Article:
CARSON CITY, Nev. (AP) -- A proposal to earmark $2 million for a nonprofit group to recruit teachers for at-risk schools in Clark County won the endorsement Tuesday of Nevada's Senate Finance Committee.
The committee approved SB517, sending the bill pushed by Gov. Brian Sandoval to the Senate floor before it heads to the Assembly with less than a week to go in the 2013 legislative session.
In his $6.5 billion general fund budget proposal, Sandoval included $1 million in each of the next two years for Teach for America, a national nonprofit group that recruits recent college graduates and professionals for hard-to-fill positions at urban and rural schools for two years.
The measure ran into opposition from some Democrats, who opposed earmarking money for a particular group. They also questioned taking money from the overall public school budget and argued that the state should invest more in permanent teachers who want to remain in Nevada, rather than just fulfill a short-stint obligation.
As a result, the proposal was taken from the budget and debated as a separate bill.
Sen. Joyce Woodhouse, D-Las Vegas and a retired teacher, voted for the bill but voiced concerns Tuesday about spending money on teachers who will likely leave after two years.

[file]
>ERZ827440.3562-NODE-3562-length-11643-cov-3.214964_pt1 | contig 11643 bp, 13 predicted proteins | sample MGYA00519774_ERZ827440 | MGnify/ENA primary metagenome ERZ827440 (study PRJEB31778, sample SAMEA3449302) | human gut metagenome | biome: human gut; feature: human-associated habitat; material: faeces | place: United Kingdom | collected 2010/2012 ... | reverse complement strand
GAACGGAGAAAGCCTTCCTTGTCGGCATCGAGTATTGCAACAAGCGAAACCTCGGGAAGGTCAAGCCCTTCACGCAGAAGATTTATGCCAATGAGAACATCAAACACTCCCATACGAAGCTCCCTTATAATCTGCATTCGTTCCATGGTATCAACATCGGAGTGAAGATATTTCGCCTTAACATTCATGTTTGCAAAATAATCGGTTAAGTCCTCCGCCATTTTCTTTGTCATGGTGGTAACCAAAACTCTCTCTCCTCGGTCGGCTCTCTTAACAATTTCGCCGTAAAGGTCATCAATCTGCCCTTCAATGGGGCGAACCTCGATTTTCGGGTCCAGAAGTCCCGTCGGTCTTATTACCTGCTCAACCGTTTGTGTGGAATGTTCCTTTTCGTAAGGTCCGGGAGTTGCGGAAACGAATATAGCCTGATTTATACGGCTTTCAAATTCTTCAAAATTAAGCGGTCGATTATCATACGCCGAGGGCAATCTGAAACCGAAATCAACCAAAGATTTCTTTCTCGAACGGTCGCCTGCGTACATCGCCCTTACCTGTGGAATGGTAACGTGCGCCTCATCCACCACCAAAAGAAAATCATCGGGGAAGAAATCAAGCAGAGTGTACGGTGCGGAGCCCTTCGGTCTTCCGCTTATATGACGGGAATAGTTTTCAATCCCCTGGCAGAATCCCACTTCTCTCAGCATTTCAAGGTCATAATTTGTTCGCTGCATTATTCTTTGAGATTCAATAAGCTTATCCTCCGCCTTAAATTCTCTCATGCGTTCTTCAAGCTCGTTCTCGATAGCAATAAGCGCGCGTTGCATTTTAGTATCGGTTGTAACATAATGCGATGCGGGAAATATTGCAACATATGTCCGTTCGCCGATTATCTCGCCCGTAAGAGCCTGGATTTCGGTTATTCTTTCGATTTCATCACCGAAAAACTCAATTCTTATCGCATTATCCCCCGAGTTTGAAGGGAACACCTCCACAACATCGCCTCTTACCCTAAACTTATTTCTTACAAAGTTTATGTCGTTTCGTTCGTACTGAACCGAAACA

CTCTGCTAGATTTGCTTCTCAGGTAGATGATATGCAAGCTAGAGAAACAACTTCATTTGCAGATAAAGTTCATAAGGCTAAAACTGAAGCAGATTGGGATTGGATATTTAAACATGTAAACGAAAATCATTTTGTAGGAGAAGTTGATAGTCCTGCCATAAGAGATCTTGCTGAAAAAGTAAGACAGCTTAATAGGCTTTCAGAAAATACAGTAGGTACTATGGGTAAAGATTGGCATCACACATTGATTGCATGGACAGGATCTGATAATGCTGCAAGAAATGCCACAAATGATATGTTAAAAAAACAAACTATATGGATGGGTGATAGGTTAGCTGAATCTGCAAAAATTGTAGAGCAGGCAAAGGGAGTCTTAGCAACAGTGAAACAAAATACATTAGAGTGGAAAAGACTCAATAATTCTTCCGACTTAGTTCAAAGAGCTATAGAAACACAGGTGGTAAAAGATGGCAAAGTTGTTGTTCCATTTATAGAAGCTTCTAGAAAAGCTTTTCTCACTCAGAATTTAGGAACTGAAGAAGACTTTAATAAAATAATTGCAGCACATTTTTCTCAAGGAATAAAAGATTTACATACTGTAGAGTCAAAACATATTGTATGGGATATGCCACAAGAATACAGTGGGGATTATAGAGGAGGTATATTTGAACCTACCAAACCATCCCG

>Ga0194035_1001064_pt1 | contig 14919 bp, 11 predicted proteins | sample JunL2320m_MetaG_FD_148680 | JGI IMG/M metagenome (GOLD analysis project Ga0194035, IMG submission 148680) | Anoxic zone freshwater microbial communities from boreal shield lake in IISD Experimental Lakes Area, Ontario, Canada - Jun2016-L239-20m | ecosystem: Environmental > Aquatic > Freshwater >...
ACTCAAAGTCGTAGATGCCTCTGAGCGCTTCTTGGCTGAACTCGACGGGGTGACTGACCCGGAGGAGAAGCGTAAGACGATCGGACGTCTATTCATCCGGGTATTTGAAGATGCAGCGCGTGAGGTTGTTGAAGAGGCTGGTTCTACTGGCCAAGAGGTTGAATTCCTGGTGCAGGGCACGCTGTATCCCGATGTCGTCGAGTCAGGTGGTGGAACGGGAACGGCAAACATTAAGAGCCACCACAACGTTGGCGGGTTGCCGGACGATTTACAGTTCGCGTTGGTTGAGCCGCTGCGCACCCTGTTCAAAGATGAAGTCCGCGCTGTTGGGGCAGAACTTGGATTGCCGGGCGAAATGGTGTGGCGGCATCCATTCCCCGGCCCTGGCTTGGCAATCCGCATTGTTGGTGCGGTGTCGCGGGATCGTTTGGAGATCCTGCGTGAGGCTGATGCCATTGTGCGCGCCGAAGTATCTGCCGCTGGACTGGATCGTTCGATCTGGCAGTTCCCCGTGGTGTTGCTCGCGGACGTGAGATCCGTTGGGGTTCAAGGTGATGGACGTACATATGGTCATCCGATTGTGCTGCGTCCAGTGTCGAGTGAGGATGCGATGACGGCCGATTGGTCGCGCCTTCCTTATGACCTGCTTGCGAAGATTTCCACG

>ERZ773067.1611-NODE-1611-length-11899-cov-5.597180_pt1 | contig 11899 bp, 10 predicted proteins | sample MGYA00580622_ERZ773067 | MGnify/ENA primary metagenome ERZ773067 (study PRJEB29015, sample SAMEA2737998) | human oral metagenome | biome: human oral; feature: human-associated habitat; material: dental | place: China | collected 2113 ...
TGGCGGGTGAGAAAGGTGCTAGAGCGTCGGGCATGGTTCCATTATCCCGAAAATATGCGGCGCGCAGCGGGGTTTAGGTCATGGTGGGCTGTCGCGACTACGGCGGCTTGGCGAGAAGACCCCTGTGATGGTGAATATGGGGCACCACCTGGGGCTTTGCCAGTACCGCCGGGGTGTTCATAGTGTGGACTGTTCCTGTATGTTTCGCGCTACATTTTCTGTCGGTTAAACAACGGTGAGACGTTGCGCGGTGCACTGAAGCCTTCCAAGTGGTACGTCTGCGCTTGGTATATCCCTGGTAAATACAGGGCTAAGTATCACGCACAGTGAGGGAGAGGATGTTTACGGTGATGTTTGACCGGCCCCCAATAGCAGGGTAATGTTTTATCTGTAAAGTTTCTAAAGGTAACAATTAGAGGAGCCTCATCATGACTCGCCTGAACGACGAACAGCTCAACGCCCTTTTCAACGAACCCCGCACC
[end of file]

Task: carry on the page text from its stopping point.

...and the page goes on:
"I think it's concerning because these young people are not staying here and are moving on," she said.
Clark County School District officials, who have been involved with the program since 2004, praised the Teach for America program, saying it reduces the district's recruitment costs and helps vet qualified teachers for positions at the most at-risk schools.
Joyce Haldeman, associate superintendent with the Clark County district, said many people recruited for the jobs stay of afterward.
"They have a tendency to stay there," she told the committee in testimony on Monday.
Sen. Debbie Smith, D-Sparks, said the program puts high priority on professional development, something Nevada should strive for as the economy recovers.
"I think this is a solid investment for us," Smith said.
Senate Majority Leader Mo Denis, D-Las Vegas, agreed.
"When they sign up for this, they sign up to come and work in these schools," Denis said.